Did you know Chennai has a sorrowful Berlin Wall?
The wall that splits Thillai Ganga Nagar.
Chennai: You would have studied in history books about the infamous Berlin Wall which turned out to be the agony for thousands of people, depriving them of an opportunity to lead a peaceful life.
Though it has been demolished now, its memories still haunt many. But if you think there are no more such structures, you might be wrong.
Even in Namma Chennai, there is a 'Berlin Wall' haunting people for over a decade now. This is the State Highways Department's elevated wall at the junction of Inner Ring Road and Thillai Ganga Nagar 27th Street.
Built in 2008 to elevate Inner Ring Road from Adambakkam lake, it, literally, split Thillai Ganga Nagar into half, completely blocking the access of not only people but also flood waters in the western parts of the locality to the lake on the eastern side.
The elevated wall is so high that at some places it towers more than 10 feet. Almost all ground floors of houses adjoining the wall are hidden by it. While residents have got used to the big structure blocking their way, what they can't bear is the agony it causes during the rainy season by flooding the neighbourhood.
The deep pit that has been dug and abandoned.
Speaking to News Today, Krishnamurthy, who resides close to the wall on Thillai Ganga Nagar 27th Street, said, "While building this wall and the adjoining highway, around a decade ago, workers placed a large flood drain canal on all the streets intersected by the road. But, unfortunately, they didn't place the canal on 27th Street where we live. So, we immediately informed the matter to the present MP, R S Bharathi. He inspected the spot and requested us to wait till the highway work gets completed so that a fresh proposal can be made to place a canal on our street. But that never happened."
Another resident of the same street, Varadarajan, put their sufferings it in lucid terms.
"While we managed to survive the monsoon for many years since then, the brutal floods of 2015 made us suffer the most. Water rose as high as five feet inside all the houses on our street, destroying all our household properties. We suffered losses in lakhs. Had this wall not been there, or at least if the canal had been in place, we won't worry about even heavy rain as we reside very close to Adambakkam lake which can absorb enormous amounts of water.
"Even in 2015, water entered our house twice. Before we could recover from that, Vardah cyclone brought back the sorrow in 2016, with water entering our houses for the third consecutive time. Just two hours of continuous showers is enough to flood our street," was his lament.
According to Krishnamurthy, after running from pillar to post, a solution almost seemed to be in sight but not completely.
"After countless petitions to the State Highways Department, Alandur MLA and assistant engineers, work on laying a canal finally began 12 August. But it took place just for a day. A portion of the road near the wall was dug up and abandoned. Now this big pit has increased our woes. It's left open and if anyone using the pavement is not careful, s/he might land in it. The stone blocks placed around the pit on the road creates traffic snarls on a daily basis. As the highway has become narrow, vehicles line up up to Vanuvampet junction during peak hours," he said.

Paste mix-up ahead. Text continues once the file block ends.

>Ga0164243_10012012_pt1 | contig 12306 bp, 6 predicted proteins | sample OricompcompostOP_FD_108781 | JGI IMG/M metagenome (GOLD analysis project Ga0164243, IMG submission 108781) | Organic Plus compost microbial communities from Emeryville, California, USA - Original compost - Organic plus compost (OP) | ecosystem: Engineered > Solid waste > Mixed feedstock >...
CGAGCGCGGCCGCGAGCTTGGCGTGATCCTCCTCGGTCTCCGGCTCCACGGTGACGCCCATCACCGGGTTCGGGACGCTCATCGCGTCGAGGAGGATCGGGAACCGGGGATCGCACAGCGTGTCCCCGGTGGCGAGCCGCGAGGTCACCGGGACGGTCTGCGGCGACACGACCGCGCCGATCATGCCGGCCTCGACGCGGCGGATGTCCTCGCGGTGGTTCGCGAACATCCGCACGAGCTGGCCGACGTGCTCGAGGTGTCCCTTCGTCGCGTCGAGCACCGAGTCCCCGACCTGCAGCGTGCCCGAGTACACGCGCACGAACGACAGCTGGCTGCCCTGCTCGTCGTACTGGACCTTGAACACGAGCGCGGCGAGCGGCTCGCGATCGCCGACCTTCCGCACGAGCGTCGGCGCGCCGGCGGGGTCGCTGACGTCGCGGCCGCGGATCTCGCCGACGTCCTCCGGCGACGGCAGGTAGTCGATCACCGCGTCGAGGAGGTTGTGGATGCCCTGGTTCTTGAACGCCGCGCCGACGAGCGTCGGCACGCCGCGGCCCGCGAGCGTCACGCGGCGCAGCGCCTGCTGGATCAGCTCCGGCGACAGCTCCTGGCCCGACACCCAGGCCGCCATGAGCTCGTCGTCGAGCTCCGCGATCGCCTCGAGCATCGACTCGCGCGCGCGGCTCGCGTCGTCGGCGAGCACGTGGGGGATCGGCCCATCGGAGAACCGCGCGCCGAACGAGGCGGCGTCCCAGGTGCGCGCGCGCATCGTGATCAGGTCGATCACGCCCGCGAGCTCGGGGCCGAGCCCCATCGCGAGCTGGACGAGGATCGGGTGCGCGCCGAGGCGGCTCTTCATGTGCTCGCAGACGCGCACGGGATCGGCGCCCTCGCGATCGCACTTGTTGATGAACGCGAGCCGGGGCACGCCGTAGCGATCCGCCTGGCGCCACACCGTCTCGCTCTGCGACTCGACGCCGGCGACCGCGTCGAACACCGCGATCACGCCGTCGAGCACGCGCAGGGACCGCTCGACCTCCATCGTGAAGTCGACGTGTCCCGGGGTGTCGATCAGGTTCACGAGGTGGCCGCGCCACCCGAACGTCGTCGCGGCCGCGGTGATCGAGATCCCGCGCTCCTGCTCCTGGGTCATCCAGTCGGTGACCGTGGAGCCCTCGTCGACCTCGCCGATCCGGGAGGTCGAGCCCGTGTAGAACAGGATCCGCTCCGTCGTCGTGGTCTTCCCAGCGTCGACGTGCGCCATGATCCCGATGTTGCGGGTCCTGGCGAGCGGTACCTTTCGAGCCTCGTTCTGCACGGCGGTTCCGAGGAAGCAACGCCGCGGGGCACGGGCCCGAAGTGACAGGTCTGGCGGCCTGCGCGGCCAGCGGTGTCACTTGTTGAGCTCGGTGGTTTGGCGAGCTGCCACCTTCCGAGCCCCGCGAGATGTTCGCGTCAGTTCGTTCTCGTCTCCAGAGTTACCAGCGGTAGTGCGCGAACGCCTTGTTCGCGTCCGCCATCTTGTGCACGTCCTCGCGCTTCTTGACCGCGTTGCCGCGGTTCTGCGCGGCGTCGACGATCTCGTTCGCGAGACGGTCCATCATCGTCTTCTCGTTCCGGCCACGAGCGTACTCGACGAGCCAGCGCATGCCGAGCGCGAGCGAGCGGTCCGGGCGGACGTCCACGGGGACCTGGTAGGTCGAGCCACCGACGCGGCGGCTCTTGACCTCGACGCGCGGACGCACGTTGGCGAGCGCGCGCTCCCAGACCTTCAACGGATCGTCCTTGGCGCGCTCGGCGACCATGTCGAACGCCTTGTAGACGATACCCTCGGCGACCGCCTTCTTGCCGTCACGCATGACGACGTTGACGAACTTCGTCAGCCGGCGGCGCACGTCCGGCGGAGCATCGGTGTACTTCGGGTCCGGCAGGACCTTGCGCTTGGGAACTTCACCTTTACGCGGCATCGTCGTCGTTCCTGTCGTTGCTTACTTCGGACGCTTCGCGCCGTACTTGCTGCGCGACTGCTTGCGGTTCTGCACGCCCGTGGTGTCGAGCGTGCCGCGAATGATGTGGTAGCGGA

Traffic gets held up during peak hours.
"For some days, traffic was regulated by the police but now even they are not present and the entire place has become chaotic. We humbly request the authorities to complete the work before the monsoon breaks. We want the wall brought down and another reconstructed with effective passage of rainwater from our street to Adambakkam lake as also a canal," he added.
Greater Chennai Corporation assistant executive engineer Geetha, assigned to oversee the work, said, "We have obtained all the required permissions but the traffic police are yet to give their approval as they say it's impossible to completely stop traffic on the highway for days. They want the work to be done in three segments so that vehicles can use the road even if work is going on. So, the State Highways Department is currently in the process of reviewing that proposal."
BAD IN GOOD
The Inner Ring Road in itself is not an elevated highway like the Outer Ring Road. But as it had crosses Adambakkam lake on way to Velacheri MRTS railway station, the officials were forced to elevate it to preserve the waterbody. But, unfortunately, 27th Street alone was deprived of a proper flood drain to the lake, leading to the entire street flooding in 2015 and 2016. With the current situation, the street is likely to flood even this year if it rains heavily.
According to residents of the neighbourhood, who wished to remain anonymous, most shops built close to the elevated wall of the highway don't have proper documents. Many of them have been built on encroached land close to the highway. The residents request the officials to demolish all these structures like how they did recently in places surrounding Adambakkam lake.